Tuesday, 26 August 2008

Dentists' Bills

Yesterday, the leader of Wales' dentists, Stuart Geddes, called for dentistry to be free in Wales. He was right to draw attention to this issue, and I welcome the fact that it is dentists themselves who are saying this.

There can be little doubt that charging for dentistry acts as a disincentive to people to seek treatment for problems, and encourages them to seek the lowest cost treatment rather than the best treatment. It is also a regressive form of charging, in that those on lower incomes find it harder to find the money for necessary treatment than do those on higher incomes.

It is an anomaly in the NHS that treatment for other forms of ill health is free, whilst dental treatment has to be paid for. Above all, a proportion of dental work - and thus cost - is preventable, but charging for a check-up deters people from visiting their dentists regularly and thus identifying problems early. The decision of the Assembly Government earlier this year to freeze charges in Wales, even though they were being increased in England is, of course, welcome, as are the initiatives which are being taken to improve provision of dentistry across Wales. But we need to go further; we should be planning for free dentistry.

What really disappointed me in the report was the response of the government spokesman. There are all sorts of answers that he could have given. I understand that governments have to make choices and set priorities, and that the government cannot afford to do everything it would like. An answer which said something like "this is a long-term aspiration, but we are concentrating our resources on other initiatives at present" would at least have been something that I could have understood. It would demonstrate that the idea was receiving a degree of consideration at least.

But to justify charges by saying "…since 1951, successive governments have considered that those who can afford to make a contribution to the cost of their dental treatment should do so" must surely rank as one of the most inadequate responses ever to issue forth from a government spokesman. So there has been a cosy little LabourTory consensus to charge for dentistry for 57 years – that's no basis for justifying anything. It tells us only that the anomaly is a long-standing one; but the fact that something has been done in this way for a long time is absolutely no basis for arguing that it should continue.


Anonymous said...

Free Dentistry?? great idea, but even An NHS dentist would be a good start instead of being forced to go private, with Labour's shambles of a working contract, where I live in Cardiff, My Dentist, just told me that he's going Private because this Government would be effectively forcing him to take a pay cut if he stayed in the NHS.

While Wales can't keep Dentists from going Private, FREE dentistry will be a pipe dream.

ardibeltza said...

How much money do dentists earn in the NHS? If it's anything like GPs, it's a disgrace that they're opting for lucrative private practice when about 40% of people in Wales haven't got access to an NHS dentist.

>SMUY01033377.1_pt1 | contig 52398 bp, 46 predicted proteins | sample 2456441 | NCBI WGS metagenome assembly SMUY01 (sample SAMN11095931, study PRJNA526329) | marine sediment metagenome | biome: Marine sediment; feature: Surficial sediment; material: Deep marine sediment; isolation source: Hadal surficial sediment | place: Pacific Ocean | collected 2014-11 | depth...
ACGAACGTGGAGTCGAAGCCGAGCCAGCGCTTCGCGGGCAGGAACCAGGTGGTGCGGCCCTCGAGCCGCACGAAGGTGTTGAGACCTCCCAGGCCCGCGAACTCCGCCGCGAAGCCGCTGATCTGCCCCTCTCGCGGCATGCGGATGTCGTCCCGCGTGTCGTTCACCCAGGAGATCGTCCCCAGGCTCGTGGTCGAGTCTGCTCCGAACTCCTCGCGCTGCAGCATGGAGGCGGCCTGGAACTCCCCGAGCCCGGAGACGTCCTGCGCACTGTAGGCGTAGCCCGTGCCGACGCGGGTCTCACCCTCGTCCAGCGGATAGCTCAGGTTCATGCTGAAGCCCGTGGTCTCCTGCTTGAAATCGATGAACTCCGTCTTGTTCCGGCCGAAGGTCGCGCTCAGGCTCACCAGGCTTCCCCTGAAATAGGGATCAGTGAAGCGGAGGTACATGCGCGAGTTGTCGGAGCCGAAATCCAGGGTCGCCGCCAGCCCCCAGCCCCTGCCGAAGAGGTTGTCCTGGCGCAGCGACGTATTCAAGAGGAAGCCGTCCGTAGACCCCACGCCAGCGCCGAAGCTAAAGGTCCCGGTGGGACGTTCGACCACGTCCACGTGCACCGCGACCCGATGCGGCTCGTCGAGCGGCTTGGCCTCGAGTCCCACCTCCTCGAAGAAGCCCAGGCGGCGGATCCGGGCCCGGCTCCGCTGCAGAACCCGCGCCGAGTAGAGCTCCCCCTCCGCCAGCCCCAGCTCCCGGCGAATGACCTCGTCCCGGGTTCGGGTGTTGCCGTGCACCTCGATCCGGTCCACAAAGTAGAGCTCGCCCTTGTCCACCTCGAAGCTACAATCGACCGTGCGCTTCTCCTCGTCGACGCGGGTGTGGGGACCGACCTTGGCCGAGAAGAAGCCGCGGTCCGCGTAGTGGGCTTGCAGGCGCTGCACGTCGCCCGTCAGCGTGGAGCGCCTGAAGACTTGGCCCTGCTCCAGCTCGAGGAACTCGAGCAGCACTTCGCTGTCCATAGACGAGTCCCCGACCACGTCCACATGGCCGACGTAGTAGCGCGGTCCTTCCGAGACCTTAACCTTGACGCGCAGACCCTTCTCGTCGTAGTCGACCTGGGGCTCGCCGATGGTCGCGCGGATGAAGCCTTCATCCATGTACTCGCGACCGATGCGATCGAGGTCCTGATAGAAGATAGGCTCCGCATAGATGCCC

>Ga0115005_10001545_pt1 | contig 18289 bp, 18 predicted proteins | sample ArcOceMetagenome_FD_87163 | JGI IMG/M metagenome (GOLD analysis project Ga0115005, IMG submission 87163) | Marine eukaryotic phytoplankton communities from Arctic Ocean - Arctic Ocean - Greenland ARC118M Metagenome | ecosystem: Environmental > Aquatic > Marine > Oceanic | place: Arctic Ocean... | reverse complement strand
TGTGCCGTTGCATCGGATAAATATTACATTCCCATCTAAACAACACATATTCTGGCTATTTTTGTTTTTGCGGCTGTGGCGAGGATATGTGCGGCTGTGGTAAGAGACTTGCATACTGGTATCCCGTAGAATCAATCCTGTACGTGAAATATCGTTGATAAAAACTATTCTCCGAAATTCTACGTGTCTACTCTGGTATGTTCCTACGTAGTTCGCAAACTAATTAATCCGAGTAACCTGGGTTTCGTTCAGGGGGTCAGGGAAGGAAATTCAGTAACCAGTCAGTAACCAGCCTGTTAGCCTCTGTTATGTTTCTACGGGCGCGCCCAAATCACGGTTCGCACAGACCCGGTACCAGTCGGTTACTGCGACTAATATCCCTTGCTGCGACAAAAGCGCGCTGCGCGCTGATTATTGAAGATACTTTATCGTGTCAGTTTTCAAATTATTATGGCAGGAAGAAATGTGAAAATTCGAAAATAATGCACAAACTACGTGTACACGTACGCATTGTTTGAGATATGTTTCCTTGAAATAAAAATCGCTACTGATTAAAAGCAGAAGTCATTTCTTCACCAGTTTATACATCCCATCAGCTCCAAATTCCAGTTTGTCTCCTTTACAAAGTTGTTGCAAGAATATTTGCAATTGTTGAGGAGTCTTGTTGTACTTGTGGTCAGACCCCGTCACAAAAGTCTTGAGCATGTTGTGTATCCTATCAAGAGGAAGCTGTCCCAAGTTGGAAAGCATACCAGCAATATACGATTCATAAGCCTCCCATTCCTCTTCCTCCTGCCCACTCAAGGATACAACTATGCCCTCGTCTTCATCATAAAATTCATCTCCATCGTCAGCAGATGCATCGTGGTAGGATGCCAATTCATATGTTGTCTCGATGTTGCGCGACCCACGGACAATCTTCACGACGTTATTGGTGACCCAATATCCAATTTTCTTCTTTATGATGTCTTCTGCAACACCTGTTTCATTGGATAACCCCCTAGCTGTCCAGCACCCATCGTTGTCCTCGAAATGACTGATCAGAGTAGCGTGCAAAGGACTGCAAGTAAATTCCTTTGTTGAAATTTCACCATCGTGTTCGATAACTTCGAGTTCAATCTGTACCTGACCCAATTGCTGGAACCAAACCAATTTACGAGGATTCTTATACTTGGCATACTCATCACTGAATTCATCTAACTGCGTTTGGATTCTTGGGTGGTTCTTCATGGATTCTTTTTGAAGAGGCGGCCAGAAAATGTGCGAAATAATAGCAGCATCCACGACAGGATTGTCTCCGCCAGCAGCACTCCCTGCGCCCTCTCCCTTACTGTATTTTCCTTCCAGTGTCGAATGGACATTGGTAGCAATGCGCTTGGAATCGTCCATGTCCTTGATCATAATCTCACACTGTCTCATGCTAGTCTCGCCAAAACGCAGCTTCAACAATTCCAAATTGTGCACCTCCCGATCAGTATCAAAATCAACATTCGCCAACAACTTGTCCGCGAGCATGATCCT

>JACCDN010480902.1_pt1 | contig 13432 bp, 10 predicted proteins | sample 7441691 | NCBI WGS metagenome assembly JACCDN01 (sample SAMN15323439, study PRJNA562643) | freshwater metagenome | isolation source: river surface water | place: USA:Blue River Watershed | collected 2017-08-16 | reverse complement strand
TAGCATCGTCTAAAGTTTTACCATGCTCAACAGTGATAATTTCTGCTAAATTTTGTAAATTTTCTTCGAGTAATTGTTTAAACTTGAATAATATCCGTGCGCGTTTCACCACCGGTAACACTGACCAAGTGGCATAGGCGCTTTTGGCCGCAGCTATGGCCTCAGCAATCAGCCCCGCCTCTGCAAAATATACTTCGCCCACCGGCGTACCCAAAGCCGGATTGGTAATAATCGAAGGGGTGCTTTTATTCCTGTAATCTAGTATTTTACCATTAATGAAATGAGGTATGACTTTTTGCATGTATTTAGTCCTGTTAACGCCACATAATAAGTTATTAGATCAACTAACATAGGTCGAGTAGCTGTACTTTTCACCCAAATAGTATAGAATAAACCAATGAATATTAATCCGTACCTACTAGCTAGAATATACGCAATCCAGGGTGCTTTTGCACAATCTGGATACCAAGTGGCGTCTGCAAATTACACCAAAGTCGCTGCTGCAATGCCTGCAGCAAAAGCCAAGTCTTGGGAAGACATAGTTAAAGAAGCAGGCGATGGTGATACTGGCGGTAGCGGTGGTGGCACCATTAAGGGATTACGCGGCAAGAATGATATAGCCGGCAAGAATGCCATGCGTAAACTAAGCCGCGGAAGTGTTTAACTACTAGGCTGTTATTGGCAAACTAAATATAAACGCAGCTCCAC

Was it always the case we paid for dentistry under the NHS? Or is it one of those creeping payments that like prescription charges have crept in over the years?

Cibwr said...

Well the cost seems so low - less than £30 million a year, it seem crazy not to go for it. The costs for treatment are a disincentive for a large part of the population, the cost of a few filling is quite prohibitive for people on low incomes who are in work. Many of whom then go years without treatment and when they go they find a large amount of work has to be done - which of course they can't afford, so they go for the lowest cost option - extraction.

The cost/benefit analysis surely suggests that re introducing free dentistry (and opticians)would be something well worth doing.

John Dixon said...


I agree that making sure that we all have access to an NHS dentist is a major issue - and it's a particular problem here in Carmarthenshire and Pembrokeshire. I don't see, however, why that aim conflicts in any way with the idea of planning for free dentistry.


Dentists opt to work in the private sector only partly because of the money. The NHS contracts, and the associated bureaucracy are another issue. But neither need be insurmountable obstacles if the political will is there - and currently, it simply isn't.

"Was it always the case we paid for dentistry under the NHS?"

The WAG spokesman said that we have been paying for an element of NHS dentistry since 1951. My own personal memory doesn't go back that far, but I'm prepared to take his word for it. It's another long-standing compromise to the principle of free health (like prescription charges) which needs to be challenged.


Typically, prevention is better than cure, so I wouldn't be at all surprised to find that it would be cheaper overall to have free dentistry. But I'm not aware of specific figures proving that.